Muscle Function And Body Movement

Muscles span joints and are attached at two or more points to the bony levers of the skeleton. The muscles provide the power that moves the body's levers. Muscles are described in terms of their origin and insertion attachment sites. The origin tends to be the more fixed, less mobile location, while the insertion refers to the skeletal site that is more mobile. Movement occurs when a muscle generates force on its attachment sites and undergoes shortening. This type of action is termed an isotonic or concentric contraction. Another form of muscular action is a controlled lengthening while still generating force. This is an eccentric contraction. A muscle may also generate force but hold its attachment sites static, as in isometric contraction.

Because muscle contraction can produce movement in only one direction, at least two muscles opposing each other at a joint are needed to achieve motion in more than one direction. When a muscle produces movement by shortening, it is an agonist. The prime mover is the muscle that contributes most to the movement. Muscles that oppose the action of the prime mover are antagonists. The quadriceps and hamstring muscles are examples of agonist-antagonist pairs in knee extension and flexion. During both simple and light-load skilled movements, the antagonist is relaxed. Contraction of the agonist with concomitant relaxation of the antagonist occurs by the nervous system function of reciprocal inhibition. Co-contraction of agonist and antagonist occurs during movements that require precise control.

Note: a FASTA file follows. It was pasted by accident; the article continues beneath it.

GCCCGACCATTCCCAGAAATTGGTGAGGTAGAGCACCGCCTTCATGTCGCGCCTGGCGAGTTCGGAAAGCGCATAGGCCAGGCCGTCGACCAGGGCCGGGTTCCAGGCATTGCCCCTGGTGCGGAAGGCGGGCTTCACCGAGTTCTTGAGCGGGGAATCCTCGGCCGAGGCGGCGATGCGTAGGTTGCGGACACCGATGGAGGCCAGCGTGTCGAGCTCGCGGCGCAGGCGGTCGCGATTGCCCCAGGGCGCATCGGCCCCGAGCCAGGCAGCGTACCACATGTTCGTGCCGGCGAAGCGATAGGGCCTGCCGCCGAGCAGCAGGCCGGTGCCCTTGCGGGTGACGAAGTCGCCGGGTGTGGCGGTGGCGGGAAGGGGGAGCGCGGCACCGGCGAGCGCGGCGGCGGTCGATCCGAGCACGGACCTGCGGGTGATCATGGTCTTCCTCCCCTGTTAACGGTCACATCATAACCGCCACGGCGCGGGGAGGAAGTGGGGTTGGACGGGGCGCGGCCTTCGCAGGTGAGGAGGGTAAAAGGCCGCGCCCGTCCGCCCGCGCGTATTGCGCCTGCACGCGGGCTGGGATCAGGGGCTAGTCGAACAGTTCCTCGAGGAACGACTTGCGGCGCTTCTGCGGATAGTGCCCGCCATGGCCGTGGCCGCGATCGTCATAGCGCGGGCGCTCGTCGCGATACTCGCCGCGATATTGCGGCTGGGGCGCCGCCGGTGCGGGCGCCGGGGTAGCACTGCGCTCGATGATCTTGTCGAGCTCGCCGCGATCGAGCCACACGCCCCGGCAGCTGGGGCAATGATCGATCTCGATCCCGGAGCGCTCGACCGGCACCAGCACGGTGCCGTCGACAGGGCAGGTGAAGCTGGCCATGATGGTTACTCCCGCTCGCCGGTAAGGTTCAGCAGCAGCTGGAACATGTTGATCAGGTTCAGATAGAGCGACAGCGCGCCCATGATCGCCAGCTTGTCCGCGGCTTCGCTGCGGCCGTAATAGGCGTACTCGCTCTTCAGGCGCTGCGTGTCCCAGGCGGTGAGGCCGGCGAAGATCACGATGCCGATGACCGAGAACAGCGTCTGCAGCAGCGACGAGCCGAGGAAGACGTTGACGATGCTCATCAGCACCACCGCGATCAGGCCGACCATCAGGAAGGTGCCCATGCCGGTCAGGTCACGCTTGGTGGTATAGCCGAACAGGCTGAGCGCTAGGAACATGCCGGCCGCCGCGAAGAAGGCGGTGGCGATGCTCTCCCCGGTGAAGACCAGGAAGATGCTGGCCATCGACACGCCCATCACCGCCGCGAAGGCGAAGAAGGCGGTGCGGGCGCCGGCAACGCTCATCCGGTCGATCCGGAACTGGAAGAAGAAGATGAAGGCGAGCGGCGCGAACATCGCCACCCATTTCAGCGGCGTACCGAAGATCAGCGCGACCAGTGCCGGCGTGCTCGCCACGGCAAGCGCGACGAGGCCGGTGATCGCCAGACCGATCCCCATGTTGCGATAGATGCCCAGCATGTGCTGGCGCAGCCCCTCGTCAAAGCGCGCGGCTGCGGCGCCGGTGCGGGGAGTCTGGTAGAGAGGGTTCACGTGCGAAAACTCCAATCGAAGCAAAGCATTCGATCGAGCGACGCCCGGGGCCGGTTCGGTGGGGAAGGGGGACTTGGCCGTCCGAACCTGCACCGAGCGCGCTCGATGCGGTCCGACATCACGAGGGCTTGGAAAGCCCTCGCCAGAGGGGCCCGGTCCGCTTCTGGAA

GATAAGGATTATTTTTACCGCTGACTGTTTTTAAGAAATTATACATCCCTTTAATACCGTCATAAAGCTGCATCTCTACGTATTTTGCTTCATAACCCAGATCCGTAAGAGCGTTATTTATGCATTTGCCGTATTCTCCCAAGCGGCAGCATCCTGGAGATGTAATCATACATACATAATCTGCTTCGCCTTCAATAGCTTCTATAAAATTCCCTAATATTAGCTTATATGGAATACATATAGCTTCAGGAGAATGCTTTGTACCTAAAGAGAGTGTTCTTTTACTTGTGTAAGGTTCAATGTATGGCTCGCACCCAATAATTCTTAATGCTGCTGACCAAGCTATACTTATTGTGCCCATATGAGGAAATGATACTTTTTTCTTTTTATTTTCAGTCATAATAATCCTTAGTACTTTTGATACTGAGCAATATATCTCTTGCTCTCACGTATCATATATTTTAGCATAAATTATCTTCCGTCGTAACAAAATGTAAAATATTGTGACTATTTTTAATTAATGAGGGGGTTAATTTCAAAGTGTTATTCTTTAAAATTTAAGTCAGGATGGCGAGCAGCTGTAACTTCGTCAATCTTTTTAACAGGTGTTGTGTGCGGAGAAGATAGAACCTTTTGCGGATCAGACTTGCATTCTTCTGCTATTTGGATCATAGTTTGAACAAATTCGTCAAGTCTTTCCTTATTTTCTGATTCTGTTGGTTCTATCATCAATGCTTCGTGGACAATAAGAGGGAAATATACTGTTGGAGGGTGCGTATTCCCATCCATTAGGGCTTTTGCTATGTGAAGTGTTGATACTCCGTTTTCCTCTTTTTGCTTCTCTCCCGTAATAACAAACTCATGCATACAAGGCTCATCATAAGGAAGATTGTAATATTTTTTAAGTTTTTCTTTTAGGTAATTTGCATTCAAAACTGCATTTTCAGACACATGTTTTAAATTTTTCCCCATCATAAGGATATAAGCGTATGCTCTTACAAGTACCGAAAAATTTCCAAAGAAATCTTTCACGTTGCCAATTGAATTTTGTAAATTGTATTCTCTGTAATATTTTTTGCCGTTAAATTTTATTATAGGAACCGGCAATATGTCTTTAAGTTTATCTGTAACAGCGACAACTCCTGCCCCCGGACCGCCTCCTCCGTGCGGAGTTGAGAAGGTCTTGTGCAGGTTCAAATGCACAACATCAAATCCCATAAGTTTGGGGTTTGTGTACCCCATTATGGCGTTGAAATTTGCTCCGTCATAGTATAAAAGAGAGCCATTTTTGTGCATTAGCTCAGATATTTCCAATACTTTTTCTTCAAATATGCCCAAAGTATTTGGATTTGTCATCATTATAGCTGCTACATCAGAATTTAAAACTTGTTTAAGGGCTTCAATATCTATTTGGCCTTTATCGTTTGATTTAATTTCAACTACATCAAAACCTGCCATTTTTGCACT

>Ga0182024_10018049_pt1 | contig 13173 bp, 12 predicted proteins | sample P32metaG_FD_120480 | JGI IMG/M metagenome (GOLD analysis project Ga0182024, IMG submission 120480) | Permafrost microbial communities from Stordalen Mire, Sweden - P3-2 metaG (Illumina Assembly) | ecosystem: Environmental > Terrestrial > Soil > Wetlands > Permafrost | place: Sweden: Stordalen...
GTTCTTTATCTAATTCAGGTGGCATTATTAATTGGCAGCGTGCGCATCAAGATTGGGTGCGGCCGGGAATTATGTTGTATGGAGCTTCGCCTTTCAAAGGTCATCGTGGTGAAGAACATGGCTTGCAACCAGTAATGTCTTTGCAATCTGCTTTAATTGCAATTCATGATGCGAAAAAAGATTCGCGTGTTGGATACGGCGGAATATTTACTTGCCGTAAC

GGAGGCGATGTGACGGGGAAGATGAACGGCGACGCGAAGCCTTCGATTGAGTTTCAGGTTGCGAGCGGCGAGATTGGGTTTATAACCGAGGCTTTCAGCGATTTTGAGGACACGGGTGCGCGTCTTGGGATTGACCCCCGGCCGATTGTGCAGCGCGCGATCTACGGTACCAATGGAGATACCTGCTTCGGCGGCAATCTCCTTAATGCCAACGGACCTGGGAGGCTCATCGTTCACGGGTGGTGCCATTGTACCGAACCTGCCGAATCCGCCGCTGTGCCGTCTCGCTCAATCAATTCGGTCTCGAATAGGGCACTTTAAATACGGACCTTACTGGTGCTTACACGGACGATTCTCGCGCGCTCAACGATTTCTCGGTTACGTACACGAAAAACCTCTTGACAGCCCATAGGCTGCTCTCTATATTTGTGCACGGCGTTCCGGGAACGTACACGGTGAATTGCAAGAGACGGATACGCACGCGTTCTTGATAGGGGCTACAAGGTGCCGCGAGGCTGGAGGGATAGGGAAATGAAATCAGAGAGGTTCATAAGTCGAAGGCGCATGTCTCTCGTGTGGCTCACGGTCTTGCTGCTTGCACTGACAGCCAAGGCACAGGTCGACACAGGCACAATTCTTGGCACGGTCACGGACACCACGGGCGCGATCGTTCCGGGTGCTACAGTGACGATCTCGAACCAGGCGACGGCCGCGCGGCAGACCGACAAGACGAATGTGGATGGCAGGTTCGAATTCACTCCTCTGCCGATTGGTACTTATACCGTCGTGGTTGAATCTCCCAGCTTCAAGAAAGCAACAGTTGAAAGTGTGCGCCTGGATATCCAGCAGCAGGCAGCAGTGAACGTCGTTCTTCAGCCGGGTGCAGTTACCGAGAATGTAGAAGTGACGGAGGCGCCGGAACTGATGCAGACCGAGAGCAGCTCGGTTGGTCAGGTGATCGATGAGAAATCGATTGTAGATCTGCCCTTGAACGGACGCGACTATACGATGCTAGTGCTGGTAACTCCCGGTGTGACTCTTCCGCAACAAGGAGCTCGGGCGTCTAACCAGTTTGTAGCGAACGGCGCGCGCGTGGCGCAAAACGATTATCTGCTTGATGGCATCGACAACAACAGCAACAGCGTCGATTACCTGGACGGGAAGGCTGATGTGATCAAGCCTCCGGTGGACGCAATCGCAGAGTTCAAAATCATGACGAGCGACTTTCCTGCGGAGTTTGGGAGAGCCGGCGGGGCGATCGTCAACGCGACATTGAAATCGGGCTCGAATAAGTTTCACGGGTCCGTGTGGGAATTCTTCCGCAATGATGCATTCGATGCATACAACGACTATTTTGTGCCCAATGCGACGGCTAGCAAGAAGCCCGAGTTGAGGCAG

A muscle functions as a synergist if it contracts at the same time as the agonist while cooperating in producing the movement. Synergistic action can aid in producing a movement (e.g., the activity of both flexor carpi ulnaris and extensor carpi ulnaris are used in producing ulnar deviation of the wrist); eliminating unwanted movements (e.g., the activity of wrist extensors prevents flexion of the wrist when finger flexors contract in closing the hand); or stabilizing proximal joints (e.g., isometric contractions of muscles of the forearm, upper arm, shoulder, and trunk accompany a forceful grip of the hand).

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